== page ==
A French proverb describes marriage like a fortress besieged: those who are in want out, and those who are out want in.
The never-ending cycle spurs serial divorces. Sharyn Wolf, the nationally acclaimed psychotherapist and best-selling author of six books, recently completed her latest self-help book, How To Have Your Second Marriage First. Sounds like a bit of an oxymoron, but multiple statistics report that second and third marriages have higher divorce rates compared to first divorces in the U.S.
“I think people don’t know what is being asked of them and by the time [they're in] the third marriage, they’re too tired,” Wolf said. “You only go as far in a marriage as you are willing to go with yourself.”
In How To Have Your Second Marriage First, Wolf gives 52 tips that successfully married couples practice to stay together. Some are complex and some are easy, she said. She revealed a few of her book's suggestions:
- Think in threes. “What’s good for you? What’s good for me? What’s good for the relationship?”
- Talk about sex. It’s OK if you’re not having it as often, but it’s important to keep talking about it until you figure out what works. When couples stop talking about sex, resentment builds up and it leads to other windows of opportunity.
- Spend as much time planning for the marriage, not just the wedding.
Wolf's agent is seeking a publisher for the book.
"You really need to be a grown-up in a marriage," Wolf said. She married at 18, 24 and again at 39. The marriage to her third husband with whom she had sex with only three times in the 13 years they were together, inspired her to write a confessional, Love Shrinks: A Memoir of A Marriage Counselor’s Divorce (Soho Press, 2011). Wolf exposed gut-wrenching details from a traumatic childhood to an unfulfilled marriage.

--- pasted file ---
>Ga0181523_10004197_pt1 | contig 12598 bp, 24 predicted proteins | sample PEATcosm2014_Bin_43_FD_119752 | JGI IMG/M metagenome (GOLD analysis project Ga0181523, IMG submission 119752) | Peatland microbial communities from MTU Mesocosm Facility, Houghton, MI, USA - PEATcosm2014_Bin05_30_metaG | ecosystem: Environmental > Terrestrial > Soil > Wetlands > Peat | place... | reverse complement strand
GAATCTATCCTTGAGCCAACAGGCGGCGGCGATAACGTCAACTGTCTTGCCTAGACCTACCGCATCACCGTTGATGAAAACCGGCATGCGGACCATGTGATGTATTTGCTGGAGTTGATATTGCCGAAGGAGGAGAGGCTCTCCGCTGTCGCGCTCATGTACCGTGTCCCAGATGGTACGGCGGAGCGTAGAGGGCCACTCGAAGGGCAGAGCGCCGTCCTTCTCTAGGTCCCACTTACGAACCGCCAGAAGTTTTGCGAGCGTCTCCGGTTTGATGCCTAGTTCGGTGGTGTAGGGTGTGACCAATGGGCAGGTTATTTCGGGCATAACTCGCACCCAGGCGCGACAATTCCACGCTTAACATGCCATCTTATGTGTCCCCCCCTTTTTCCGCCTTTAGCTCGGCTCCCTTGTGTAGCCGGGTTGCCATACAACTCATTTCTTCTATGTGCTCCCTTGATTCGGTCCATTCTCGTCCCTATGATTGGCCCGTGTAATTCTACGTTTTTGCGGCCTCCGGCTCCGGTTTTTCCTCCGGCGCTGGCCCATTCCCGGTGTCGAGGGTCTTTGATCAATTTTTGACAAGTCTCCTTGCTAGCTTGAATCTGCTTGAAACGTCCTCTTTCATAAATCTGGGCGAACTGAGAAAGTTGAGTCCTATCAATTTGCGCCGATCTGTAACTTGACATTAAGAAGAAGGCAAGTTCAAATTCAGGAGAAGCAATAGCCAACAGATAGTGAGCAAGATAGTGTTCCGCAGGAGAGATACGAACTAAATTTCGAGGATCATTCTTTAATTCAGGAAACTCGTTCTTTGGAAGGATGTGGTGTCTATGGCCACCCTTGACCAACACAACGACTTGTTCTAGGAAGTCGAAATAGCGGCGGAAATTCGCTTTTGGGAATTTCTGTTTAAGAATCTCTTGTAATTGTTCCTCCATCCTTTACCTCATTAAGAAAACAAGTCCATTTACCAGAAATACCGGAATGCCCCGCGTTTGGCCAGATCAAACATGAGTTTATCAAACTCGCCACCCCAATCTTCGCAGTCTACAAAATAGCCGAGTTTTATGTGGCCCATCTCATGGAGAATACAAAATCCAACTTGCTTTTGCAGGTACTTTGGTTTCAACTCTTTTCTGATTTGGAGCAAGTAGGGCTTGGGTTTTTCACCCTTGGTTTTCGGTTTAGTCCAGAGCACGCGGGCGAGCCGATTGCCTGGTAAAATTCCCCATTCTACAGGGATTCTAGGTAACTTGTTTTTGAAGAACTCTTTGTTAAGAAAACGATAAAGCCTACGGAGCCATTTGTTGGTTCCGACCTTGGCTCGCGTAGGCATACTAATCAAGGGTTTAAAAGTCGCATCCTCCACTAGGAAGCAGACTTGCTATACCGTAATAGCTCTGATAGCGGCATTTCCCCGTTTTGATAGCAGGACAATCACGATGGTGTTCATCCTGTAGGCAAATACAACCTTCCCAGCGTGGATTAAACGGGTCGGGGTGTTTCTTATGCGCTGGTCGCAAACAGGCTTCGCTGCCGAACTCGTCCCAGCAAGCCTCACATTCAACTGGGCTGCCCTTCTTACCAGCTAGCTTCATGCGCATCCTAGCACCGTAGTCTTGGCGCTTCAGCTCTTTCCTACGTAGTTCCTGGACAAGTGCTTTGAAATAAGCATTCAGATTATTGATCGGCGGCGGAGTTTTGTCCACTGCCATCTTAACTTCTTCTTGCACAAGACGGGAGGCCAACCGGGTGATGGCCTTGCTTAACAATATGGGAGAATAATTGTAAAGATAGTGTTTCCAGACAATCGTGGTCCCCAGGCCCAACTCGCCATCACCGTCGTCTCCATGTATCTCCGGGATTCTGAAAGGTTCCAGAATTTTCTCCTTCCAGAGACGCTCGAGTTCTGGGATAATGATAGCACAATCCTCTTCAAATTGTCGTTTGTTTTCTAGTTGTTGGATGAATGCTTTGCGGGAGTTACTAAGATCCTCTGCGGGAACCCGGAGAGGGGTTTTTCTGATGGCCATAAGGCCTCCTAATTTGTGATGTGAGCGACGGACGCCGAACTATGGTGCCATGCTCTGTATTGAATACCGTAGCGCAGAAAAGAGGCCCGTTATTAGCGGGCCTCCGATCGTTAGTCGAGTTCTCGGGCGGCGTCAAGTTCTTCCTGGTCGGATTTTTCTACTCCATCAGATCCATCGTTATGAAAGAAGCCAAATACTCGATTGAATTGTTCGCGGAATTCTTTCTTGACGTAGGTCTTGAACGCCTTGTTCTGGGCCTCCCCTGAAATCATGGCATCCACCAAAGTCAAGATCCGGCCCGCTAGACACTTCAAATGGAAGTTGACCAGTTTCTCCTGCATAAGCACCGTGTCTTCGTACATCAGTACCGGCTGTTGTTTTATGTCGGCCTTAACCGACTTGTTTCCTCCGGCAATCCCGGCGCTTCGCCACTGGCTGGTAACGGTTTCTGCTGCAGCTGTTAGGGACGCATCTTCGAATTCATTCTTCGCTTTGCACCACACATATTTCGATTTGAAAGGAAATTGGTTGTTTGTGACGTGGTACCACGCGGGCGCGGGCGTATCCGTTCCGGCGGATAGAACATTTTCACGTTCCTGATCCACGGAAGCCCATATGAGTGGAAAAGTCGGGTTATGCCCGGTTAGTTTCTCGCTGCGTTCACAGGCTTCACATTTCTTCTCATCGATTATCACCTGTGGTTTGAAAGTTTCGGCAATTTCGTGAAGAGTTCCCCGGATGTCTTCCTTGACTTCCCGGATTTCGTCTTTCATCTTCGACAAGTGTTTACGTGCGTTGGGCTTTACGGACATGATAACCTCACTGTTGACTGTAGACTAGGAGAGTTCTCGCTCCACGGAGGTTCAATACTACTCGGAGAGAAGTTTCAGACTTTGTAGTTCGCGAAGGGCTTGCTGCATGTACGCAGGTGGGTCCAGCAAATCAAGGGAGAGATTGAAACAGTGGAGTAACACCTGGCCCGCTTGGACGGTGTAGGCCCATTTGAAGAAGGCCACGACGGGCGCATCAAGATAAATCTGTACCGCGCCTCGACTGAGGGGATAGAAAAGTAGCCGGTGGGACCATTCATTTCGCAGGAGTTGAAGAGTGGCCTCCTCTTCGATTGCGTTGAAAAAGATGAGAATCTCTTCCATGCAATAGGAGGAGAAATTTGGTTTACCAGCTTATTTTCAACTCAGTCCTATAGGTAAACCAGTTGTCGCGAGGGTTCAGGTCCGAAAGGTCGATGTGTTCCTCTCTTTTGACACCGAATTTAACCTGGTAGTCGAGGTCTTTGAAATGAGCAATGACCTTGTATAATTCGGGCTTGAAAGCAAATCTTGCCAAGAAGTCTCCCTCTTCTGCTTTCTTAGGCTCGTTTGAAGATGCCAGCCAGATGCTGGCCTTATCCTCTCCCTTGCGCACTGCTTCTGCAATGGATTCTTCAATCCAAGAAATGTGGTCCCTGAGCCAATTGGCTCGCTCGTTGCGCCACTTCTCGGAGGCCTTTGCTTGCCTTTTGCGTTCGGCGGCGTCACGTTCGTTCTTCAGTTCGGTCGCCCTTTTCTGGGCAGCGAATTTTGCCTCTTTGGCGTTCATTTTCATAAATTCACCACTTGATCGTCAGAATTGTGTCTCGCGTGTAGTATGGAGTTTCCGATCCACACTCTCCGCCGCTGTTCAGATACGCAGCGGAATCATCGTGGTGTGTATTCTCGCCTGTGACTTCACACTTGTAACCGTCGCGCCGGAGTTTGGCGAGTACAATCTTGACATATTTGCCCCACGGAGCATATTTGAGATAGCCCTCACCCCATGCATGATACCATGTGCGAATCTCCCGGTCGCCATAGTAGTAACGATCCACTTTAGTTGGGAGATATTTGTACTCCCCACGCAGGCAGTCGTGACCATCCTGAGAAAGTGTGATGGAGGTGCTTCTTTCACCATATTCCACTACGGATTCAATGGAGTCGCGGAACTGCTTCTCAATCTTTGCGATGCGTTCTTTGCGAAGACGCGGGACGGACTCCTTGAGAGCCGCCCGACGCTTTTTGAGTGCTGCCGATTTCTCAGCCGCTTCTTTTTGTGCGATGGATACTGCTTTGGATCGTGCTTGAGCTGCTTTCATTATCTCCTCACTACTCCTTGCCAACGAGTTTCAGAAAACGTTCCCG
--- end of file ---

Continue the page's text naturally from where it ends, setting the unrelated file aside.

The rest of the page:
“It was a big fear of mine,” Wolf, 63, said. “My agent asked me, are you sure? I said I was. I really wanted to do it.” She said it was important to show writers she could do more than a self-help book, and, to her patients, Wolf showed she was human, not just a therapist.
When the hardcover published in 2011, critics accused Wolf of lying to Oprah as her relationship expert, because she told the daytime talk show host that she was in a happy marriage. (Watch the interview with Fox News Insider below.)
Oprah never called Wolf to discuss the media criticism. “She knew I hadn’t lied,” Wolf said.
Wolf has been a psychotherapist and marriage counselor for nearly 23 years and sees most of her patients in her Upper West Side apartment. She knows her patients have read the book but not one has commented on the book to her, probably out of respect, Wolf said.
Wolf said she would like to marry again, but she doesn’t miss that desire to wake up next to someone. “I love sleeping alone in my bed with my dog and cat."
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